Now Jeff Fisher Is Blaming The Rams’ Struggles Partly On Players Who Suffered Serious Head Injuries

12.07.16 2 years ago 3 Comments

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Jeff Fisher is teflon. The Los Angeles Rams’ coach has somehow done a great job convincing the franchise to accept mediocrity because he made the Super Bowl once in January of 2000. He was rewarded with a two-year contract extension over the weekend even though the team has gone 7-8-1, 7-9, 6-10, and 7-9 in his first four seasons at the helm in St. Louis/Los Angeles.

This year isn’t expected to be much better, as the team is currently 4-7 and is beyond awful on the offensive side of the ball. The team is last in total offense, points per game, and third down percentage. It is bad, but for some reason, Fisher skates by, partly because he is good at blaming his shortcomings on others. For example, when asked about the team’s struggles over the last five years, he said this.

We’ll forget how not realizing that your general manager got a contract extension at the same time that you got a contract extension is absurd and instead focus in on the last thing he says. Fisher blames the team’s offensive issues on two things: the personnel on his team, and the “unfortunate things” involving wide receiver Stedman Bailey and running back Tre Mason.

Bailey was selected in the third round of the 2013 Draft. Mason was selected in the same round one year later. Both dudes has the potential to be nice players, but neither were expected to be franchise-changing players. And yet Fisher singled the two of them out as reasons why the team’s offense is last place in the NFL in things like point scoring and yard getting.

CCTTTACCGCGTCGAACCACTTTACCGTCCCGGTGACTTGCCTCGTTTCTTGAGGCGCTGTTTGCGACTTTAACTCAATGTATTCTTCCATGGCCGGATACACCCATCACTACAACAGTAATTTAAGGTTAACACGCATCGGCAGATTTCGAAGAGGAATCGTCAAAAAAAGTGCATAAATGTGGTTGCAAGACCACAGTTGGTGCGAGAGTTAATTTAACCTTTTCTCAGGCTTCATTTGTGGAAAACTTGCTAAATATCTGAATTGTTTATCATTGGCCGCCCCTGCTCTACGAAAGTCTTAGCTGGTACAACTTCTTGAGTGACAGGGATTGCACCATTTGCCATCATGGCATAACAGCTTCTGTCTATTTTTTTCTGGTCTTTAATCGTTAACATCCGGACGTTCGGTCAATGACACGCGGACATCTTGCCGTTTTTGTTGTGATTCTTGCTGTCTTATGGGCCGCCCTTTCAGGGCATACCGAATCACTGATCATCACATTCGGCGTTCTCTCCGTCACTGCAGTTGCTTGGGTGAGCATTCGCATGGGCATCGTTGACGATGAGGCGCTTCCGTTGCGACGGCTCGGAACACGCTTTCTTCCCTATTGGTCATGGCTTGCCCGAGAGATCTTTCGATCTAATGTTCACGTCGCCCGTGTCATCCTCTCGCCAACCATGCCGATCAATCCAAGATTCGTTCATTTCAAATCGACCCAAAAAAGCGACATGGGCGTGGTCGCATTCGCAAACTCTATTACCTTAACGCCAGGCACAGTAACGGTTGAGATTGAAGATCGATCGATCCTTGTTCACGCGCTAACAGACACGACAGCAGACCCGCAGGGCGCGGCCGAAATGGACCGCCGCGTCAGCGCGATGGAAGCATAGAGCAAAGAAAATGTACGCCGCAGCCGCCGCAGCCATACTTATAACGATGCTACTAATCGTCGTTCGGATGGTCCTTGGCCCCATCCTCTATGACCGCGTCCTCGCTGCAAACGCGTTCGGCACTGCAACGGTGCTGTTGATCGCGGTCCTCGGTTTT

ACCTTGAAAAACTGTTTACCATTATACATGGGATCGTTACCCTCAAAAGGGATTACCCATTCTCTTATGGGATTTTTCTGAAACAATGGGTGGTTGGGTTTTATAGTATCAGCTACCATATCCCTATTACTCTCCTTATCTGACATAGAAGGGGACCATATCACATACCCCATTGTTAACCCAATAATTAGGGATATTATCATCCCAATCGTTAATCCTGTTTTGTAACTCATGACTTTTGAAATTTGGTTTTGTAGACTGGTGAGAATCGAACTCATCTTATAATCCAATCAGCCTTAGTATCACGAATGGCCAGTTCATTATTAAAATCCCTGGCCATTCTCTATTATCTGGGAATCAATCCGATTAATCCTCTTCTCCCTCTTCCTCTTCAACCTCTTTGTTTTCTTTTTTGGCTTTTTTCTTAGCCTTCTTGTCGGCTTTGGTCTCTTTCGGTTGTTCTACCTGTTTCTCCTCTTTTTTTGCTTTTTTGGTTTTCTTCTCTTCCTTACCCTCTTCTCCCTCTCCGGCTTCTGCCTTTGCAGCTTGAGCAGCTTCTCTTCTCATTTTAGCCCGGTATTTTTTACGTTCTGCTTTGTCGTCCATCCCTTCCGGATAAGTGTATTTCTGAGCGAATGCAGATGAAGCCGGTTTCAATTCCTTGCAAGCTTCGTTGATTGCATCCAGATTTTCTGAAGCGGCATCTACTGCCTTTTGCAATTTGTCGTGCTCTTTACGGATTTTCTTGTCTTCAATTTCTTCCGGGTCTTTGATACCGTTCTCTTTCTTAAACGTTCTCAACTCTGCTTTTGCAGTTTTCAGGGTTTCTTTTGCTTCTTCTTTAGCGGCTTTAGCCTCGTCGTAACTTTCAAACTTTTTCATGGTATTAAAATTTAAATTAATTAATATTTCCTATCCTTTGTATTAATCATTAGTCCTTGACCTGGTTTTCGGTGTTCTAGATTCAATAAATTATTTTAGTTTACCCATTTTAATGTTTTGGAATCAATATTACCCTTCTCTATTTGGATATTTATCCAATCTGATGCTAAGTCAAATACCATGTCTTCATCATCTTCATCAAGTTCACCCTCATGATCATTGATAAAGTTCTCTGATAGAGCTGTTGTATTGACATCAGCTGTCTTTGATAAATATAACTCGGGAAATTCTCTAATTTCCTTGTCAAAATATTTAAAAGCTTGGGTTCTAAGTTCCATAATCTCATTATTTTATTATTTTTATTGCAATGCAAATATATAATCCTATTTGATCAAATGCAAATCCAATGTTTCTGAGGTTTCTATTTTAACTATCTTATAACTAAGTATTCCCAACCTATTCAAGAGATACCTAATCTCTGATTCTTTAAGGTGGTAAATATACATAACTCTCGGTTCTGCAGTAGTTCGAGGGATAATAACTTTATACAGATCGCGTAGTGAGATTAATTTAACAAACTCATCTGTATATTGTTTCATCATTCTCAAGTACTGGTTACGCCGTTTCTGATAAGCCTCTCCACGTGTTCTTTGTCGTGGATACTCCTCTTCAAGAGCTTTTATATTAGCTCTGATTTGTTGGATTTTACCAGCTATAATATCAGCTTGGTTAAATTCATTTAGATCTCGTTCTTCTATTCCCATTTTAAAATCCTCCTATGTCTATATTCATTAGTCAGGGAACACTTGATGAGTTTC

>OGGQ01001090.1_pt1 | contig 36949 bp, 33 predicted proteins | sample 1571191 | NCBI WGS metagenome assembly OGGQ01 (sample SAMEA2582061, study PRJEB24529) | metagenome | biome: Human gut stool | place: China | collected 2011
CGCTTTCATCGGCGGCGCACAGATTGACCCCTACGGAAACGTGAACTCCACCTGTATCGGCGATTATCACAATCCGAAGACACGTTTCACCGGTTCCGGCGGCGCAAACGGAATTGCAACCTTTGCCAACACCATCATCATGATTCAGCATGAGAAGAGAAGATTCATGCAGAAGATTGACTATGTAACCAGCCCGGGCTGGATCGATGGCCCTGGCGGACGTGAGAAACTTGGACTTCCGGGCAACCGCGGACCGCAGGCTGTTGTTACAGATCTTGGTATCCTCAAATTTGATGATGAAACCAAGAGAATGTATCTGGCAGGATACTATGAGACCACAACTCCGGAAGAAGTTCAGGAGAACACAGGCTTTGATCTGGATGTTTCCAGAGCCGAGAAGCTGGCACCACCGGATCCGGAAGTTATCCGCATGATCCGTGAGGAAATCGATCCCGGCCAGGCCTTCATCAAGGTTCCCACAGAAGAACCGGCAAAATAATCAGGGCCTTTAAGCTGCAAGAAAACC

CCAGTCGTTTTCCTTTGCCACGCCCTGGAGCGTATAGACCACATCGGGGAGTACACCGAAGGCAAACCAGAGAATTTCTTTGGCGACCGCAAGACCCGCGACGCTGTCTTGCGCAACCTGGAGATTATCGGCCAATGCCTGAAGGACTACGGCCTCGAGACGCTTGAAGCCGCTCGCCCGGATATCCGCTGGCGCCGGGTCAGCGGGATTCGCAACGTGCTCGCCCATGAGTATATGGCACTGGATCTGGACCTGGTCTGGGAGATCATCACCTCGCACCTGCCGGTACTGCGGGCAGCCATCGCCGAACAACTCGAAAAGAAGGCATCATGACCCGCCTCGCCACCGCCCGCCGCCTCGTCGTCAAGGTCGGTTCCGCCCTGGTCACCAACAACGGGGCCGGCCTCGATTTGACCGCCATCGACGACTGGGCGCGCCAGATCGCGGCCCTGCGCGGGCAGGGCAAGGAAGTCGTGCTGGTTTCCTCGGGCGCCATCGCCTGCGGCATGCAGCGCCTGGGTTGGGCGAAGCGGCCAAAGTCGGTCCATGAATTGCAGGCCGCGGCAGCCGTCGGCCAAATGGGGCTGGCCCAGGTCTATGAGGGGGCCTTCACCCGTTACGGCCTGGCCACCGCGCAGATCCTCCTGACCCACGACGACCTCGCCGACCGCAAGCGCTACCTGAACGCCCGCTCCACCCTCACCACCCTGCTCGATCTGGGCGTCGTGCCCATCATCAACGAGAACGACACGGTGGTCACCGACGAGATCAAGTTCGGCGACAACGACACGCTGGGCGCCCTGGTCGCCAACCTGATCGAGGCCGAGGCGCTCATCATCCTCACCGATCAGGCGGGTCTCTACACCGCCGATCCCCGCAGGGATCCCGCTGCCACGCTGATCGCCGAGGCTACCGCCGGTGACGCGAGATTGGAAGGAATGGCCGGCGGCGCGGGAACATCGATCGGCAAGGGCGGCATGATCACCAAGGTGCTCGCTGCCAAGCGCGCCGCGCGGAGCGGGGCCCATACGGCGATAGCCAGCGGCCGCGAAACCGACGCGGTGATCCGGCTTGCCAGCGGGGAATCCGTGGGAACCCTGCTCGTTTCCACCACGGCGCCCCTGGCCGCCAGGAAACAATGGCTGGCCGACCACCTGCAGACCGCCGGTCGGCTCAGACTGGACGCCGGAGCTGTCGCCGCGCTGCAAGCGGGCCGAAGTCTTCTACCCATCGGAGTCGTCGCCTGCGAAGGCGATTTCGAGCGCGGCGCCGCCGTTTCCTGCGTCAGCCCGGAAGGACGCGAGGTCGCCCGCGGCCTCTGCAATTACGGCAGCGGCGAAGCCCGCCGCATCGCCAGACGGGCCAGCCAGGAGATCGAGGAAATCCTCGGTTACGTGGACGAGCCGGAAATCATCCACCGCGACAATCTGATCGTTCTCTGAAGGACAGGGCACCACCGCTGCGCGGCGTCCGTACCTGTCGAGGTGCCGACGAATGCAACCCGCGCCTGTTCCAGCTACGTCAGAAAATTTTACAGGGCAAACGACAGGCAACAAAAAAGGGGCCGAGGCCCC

There’s also the circumstances surrounding why neither player is on the team in an active capacity. Mason went through a number of off the field issues during this past offseason, and his mother said that head trauma from football has led to a “10-year-old’s mindset.” Bailey, meanwhile, was a student assistant coach at West Virginia during its 2016 season because he was shot in the head twice last year.

This is, again, an example of Fisher blaming his shortcomings and general aloofness as a coach (he didn’t know his GM signed a contract extension the same day he did!) on something other than himself. This time, it was two players who suffered head injuries in different ways keeping the offense from reaching its full potential. While it’s hard to see a receiver with 59 receptions in two and a half years or a running back who backed up Todd Gurley breaking the offense open, to Fisher, this is the sort of issue that devastated the offensive side of the ball.

Is it ridiculous? Of course, but so is the fact that Fisher somehow skates by without ever taking responsibility for his own actions. Maybe Eric Dickerson is on to something.

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